Appellants want water and land plan clarity

Bernadette Hunt
Bernadette Hunt
Clarity is being sought on a proposed environmental plan that may have nationwide ramifications for farmers.

Appeals for the proposed Southland Water and Land Plan’s fifth interim decision have been lodged at the High Court by Environment Southland (ES), Federated Farmers, DairyNZ and Fonterra.

Released in late December last year, the decision follows several years of hearings, mediation, and expert advice and seeks to address activities known to have a significant effect on water quality, such as land use intensification, urban discharges, wintering and stock access to waterways.

It will also give direction and guidance on the sustainable use, development and protection of land and water resources.

Appeals by Federated Farmers and ES focus on section 70 of the Resource Management Act (RMA), relating to Rule 24 of the proposed Southland Water and Land Plan, which provides for incidental discharges from farming activities.

The appeal from ES focuses on a legal clarification in the rule, while Federated Farmers’ appeal is on its broader context.

Federated Farmers vice-president Bernadette Hunt said the consequences of the rule would make "pretty much all farming in Southland" require resource consents, which could set a nationwide precedent.

"It’s extremely worrying from both a farming and economic perspective ... The bar to gain a resource consent would be extremely high, and we have doubts about whether it’s achievable. The implications are huge."

ES general manager policy and government reform Lucy Hicks said there was an error in the interpretation of Rule 24, which was the basis of its appeal.

"We essentially have asked the High Court to provide some clarity around how section 70 should be applied, and then to determine whether or not the judge’s interpretation of it is, in fact, erroneous or not."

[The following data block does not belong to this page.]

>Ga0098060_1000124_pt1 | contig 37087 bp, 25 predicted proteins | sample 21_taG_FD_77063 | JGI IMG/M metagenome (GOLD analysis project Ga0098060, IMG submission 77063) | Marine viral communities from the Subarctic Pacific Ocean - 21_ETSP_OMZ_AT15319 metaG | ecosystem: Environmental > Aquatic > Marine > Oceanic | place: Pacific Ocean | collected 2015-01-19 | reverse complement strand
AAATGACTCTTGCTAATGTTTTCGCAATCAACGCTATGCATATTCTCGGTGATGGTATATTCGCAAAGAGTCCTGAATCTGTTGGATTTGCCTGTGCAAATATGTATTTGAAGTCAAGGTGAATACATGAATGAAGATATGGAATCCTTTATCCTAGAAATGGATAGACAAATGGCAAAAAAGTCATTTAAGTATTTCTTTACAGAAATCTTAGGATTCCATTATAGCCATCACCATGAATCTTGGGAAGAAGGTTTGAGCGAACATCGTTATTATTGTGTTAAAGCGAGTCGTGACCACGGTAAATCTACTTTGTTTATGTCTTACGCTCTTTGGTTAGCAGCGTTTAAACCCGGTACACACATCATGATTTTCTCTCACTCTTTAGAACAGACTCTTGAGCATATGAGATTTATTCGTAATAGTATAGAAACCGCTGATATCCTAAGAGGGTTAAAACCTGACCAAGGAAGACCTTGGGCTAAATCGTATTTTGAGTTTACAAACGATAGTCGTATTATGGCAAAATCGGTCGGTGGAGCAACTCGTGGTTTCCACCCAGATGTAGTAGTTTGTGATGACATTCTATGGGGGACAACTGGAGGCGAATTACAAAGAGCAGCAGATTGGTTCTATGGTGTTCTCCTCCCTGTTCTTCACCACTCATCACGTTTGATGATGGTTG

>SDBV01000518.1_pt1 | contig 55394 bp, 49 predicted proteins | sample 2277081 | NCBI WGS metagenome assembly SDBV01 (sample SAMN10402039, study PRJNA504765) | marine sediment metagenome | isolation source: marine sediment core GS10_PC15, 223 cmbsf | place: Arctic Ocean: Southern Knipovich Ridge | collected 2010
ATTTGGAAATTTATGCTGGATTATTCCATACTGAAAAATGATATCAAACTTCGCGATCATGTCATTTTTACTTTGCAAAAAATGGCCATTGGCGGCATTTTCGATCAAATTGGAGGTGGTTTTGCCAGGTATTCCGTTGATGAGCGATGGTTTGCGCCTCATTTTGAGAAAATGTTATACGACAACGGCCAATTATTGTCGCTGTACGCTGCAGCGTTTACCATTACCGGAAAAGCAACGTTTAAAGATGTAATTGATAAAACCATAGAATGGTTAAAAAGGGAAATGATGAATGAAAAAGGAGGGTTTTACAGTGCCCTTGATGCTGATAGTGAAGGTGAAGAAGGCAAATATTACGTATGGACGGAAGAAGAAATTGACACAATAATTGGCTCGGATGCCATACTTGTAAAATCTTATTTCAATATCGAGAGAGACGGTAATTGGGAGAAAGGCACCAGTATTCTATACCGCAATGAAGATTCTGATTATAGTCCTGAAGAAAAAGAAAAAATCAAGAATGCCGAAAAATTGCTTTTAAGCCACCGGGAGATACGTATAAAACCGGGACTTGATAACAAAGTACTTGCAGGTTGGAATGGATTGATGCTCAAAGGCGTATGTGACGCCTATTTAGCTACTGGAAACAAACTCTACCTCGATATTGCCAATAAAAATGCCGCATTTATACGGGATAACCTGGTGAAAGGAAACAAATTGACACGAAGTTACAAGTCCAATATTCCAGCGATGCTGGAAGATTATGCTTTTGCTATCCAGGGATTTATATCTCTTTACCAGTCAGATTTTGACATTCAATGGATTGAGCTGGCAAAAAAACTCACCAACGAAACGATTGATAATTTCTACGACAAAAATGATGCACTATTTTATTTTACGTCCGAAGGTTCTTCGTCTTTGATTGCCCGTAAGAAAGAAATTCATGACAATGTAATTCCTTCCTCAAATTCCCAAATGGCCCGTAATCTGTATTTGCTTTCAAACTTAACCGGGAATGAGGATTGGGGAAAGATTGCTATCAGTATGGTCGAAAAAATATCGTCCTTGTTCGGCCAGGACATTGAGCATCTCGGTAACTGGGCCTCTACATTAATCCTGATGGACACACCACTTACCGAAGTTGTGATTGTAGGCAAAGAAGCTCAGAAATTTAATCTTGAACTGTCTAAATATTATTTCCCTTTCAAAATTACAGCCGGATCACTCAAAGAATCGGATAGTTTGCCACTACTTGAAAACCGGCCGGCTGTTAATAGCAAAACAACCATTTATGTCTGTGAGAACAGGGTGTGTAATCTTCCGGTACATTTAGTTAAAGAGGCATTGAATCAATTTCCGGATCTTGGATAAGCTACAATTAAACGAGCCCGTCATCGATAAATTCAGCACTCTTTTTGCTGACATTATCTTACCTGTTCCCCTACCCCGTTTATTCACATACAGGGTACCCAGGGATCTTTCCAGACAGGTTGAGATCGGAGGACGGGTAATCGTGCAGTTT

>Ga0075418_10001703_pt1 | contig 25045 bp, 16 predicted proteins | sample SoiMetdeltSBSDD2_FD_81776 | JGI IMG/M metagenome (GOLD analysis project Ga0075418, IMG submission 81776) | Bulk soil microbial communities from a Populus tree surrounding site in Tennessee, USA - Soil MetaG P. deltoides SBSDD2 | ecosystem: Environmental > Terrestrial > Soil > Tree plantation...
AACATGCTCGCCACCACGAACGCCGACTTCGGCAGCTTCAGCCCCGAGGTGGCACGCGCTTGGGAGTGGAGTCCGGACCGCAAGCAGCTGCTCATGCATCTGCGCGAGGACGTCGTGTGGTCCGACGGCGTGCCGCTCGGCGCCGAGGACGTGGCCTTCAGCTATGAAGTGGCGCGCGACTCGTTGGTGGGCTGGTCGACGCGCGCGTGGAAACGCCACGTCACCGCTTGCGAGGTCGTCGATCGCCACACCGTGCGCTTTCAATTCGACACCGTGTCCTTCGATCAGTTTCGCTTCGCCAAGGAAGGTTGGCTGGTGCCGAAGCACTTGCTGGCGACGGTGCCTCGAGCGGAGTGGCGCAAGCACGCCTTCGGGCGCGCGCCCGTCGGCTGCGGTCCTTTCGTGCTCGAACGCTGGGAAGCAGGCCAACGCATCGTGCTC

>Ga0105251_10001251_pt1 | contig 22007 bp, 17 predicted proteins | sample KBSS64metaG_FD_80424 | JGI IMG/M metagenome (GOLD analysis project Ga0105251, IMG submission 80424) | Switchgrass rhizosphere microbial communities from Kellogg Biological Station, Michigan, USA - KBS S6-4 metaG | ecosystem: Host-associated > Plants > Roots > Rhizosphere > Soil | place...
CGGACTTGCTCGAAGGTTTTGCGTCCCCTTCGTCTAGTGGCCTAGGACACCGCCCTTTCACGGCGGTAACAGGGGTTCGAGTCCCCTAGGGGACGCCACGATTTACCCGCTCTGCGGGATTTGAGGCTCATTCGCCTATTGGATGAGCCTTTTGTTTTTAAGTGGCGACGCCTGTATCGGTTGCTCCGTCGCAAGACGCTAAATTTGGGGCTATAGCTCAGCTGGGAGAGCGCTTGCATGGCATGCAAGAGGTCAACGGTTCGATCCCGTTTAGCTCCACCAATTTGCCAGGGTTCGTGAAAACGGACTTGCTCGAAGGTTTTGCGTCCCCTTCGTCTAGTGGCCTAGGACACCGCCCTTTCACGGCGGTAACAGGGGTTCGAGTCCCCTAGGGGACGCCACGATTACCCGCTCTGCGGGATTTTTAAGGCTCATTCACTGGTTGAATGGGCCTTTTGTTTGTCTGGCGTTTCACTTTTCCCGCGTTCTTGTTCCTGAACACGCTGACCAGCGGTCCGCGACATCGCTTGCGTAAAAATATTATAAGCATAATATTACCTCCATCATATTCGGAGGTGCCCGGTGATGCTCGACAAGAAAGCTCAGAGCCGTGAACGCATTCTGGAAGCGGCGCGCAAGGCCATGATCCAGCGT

She said the consequences of how the judge had interpreted the rule could be widespread.

"The RMA section doesn’t allow for contaminants to be discharged into a waterway, where there is a clear line in terms of evidential basis for that contamination — basically you can’t continue to discharge in a situation where you know there’s contamination, but [Rule 24] is structured in such a way that you have to abide by certain conditions before you would be undertaking that kind of discharge."

She said the way the judge had interpreted the structure of the rule meant there could be no conditions attached, as in an activity where it was known that discharges would have an effect on the quality of water.

The interim decision could have significant implications for consenting in Southland and also across the country. The decision would require further consideration by the High Court to provide clarity and certainty for councils and communities, she said.

The remaining elements of the proposed plan appeals will continue in the Environment Court, while the Rule 24 matter is on hold.

Environment Southland’s appeal is not challenging the Environment Court’s findings on the state of the environment or the causes of degradation to water bodies.

Fonterra and DairyNZ said they were unable to comment on the nature of their appeals while the matter was before the court.


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